That was given to me by a Catholic as a quick answer about what grace is. Obviously it's not a theological treatise but a quick pamphlet-style summary. Still there are some major issues that appear to me, having just spent several weeks reading about, and discussing, the Barlaam/Palamas issues and the split over "created" vs. "uncreated" grace. A few relevant snippets of the article:
This seems to me to speak of two "kinds" of grace, neither of which actually conveys God to us in any direct sense. The "actual" grace is a push from the outside, that remains outside. The "sanctifying" grace comes down from above and is infused into us, adding to our nature (hence supernatural) which by itself is unfit for heaven. The sanctifying grace is infused, but it's additive.
[...] there are two kinds of grace, sanctifying and actual [...] Sanctifying grace stays in the soul. It’s what makes the soul holy; it gives the soul supernatural life. More properly, it is supernatural life.
Actual grace, by contrast, is a supernatural push or encouragement. It’s transient. It doesn’t live in the soul, but acts on the soul from the outside, so to speak. It’s a supernatural kick in the pants. It gets the will and intellect moving so we can seek out and keep sanctifying grace
This seems to be a model something like "do this...get that." God gives the push, then I do something...God responds by adding grace to my soul, which enables me to do greater things...which God rewards with even more grace, and so forth. Is that more or less accurate? I can see how, then, it's logically possible for one to be rewarded with so much grace that it's more than what they "need," and this can go over into the treasure of merit, and all that.
As I'm coming to understand the Orthodox position, God's grace isn't just a push from without, nor is it a "stuff" that is added within. It's...God. God working with us...co-operating...is not so much "man does this, God gives grace" but "man and God work together in all things, neither adding to the other, but rather both working harmoniously toward the same end of salvation. Christ's divine nature didn't add to his human nature, it worked perfectly with it. Christ's divine will didn't add to his human will, or take it beyond its limits, but it worked perfectly with it. And if our individual salvation is perfect incorporation into the Body of Christ, such that we become by "grace" what Christ was by nature(s), the ultimate goal of salvation by grace, is to become in the same perfect synergy with God that Christ has between his two natures--theosis. In this view, it makes no sense to say that any grace could "spill over" or be "super-abundant" because one can go no further than perfect union between the human/divine natures, lest one actually go further than Christ's own hypostatic union...which would be an absurdity.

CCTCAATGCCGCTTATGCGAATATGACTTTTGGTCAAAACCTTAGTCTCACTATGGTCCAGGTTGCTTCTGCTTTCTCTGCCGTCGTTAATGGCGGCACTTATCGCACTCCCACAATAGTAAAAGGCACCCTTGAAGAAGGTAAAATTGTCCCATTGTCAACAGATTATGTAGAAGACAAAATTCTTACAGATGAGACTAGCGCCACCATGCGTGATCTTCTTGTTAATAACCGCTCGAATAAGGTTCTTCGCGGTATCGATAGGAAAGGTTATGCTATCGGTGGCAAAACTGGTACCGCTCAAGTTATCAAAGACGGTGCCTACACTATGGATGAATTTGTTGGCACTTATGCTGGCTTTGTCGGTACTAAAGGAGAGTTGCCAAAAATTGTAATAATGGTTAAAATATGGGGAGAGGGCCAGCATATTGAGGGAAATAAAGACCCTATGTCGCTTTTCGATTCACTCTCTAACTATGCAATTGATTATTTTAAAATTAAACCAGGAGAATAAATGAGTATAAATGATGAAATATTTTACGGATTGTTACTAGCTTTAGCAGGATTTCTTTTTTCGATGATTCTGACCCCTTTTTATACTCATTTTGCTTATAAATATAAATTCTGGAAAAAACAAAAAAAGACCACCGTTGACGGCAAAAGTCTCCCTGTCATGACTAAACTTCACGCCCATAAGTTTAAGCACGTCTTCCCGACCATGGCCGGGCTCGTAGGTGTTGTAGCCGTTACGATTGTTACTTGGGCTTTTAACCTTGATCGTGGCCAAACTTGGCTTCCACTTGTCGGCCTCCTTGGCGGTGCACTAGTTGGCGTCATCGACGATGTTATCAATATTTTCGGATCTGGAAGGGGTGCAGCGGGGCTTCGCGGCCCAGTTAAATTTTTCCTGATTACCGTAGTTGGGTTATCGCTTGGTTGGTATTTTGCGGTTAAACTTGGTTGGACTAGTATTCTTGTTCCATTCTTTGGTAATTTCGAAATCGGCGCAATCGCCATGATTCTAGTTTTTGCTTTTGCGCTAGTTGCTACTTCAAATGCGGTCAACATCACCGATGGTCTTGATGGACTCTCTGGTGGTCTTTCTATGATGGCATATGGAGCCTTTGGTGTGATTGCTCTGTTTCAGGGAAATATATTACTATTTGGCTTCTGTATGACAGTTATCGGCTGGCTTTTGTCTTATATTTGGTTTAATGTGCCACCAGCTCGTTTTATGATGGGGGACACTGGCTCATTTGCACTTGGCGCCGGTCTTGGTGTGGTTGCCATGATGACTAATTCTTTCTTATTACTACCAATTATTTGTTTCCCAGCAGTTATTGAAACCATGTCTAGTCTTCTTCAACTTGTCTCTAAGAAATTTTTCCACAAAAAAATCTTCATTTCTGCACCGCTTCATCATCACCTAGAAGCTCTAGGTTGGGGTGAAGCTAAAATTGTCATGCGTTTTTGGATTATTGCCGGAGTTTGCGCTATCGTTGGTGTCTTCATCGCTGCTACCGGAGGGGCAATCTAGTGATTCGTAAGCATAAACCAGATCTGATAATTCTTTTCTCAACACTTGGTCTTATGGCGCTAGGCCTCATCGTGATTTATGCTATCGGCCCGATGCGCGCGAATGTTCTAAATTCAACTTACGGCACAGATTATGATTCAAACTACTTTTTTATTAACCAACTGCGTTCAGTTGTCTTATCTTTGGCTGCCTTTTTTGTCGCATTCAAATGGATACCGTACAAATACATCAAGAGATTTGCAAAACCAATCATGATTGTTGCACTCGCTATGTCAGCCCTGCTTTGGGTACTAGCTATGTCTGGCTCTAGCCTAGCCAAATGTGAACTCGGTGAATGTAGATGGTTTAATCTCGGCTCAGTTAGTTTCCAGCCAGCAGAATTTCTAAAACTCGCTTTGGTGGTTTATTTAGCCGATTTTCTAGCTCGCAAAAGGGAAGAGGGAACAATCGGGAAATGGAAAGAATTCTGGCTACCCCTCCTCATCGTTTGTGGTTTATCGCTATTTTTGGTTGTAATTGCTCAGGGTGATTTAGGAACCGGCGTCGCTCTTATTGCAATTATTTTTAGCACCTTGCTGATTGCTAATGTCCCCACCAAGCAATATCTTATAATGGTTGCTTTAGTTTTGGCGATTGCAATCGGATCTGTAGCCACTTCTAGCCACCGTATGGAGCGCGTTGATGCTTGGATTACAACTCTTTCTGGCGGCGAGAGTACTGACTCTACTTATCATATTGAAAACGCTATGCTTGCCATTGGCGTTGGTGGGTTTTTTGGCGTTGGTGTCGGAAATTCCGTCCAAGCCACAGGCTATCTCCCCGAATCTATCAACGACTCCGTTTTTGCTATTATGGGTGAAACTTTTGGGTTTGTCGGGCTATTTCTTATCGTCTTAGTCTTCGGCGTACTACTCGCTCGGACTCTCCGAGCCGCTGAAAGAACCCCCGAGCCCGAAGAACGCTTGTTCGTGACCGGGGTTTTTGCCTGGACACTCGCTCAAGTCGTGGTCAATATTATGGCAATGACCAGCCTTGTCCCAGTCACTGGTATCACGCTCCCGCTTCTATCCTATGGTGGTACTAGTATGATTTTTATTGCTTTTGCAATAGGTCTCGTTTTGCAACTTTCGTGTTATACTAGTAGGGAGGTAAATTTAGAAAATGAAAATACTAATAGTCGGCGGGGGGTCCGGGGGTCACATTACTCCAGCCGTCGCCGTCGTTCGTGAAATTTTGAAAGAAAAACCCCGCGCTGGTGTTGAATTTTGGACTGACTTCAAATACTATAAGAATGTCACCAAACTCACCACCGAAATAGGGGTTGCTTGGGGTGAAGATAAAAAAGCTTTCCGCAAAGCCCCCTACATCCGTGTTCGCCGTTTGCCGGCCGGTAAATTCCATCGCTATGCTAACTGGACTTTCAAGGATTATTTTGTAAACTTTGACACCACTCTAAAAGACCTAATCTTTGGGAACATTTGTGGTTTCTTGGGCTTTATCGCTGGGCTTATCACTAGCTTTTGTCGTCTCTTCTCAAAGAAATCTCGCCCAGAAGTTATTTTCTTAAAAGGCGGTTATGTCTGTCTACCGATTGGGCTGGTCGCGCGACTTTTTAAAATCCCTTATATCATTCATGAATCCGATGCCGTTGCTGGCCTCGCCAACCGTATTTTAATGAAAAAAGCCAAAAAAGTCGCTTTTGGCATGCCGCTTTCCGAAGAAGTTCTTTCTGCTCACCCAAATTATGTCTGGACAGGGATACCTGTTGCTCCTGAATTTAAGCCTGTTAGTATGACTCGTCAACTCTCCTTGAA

So what is "perfect and absolute union with God" in a Catholic sense? Over against what I feebly tried to describe earlier, which may very well not be properly phrased in an Orthodox context?
If you want to live in the deep blue sea, you need equipment you aren’t provided with naturally; you need something that will elevate you above your nature, something super- (that is, "above") natural, such as oxygen tanks. It’s much the same with your soul. In its natural state, it isn’t fit for heaven. It doesn’t have the right equipment, and if you die with your soul in its natural state, heaven won’t be for you. What you need to live there is supernatural life, not just natural life. That supernatural life is called sanctifying grace. The reason you need sanctifying grace to be able to live in heaven is because you will be in perfect and absolute union with God, the source of all life (cf. Gal. 2:19, 1 Pet. 3:18).
I keep thinking back to the Catholic priest who once described to me the "Grace Meter." Do good works, and grace goes up. Sin, and grace goes down. Sin mortally and the meter is smashed. Receive reconciliation, and the meter is working again but back to zero. Another Catholic (layman) described it as "a treadmill to heaven."
Once you have supernatural life, once sanctifying grace is in your soul, you can increase it by every supernaturally good action you do: receiving Communion, saying prayers, performing the corporal works of mercy. Is it worth increasing sanctifying grace once you have it; isn’t the minimum enough? Yes and no. It’s enough to get you into heaven, but it may not be enough to sustain itself. It’s easy to fall from grace, as you know. The more solidly you’re wed to sanctifying grace, the more likely you can withstand temptations.
So again this all seems like transactions, as though grace were a substance, or a currency, rather than a real and direct encounter with the energies of God. Grace erases or wipes away sins...or compensates for debt...something like a cleaning agent or perhaps a bank transaction, rather than inwardly purifying the nature that is really there, something like fire burning away the impurities from iron.
I keep thinking back to an explanation I heard (from an Orthodox iconographer) about halos in icons. In Eastern art, the icon shines from within a person, while in Western art, it rests above the person--added from above, but never really joined.
Thoughts from anyone? Am I misunderstanding things?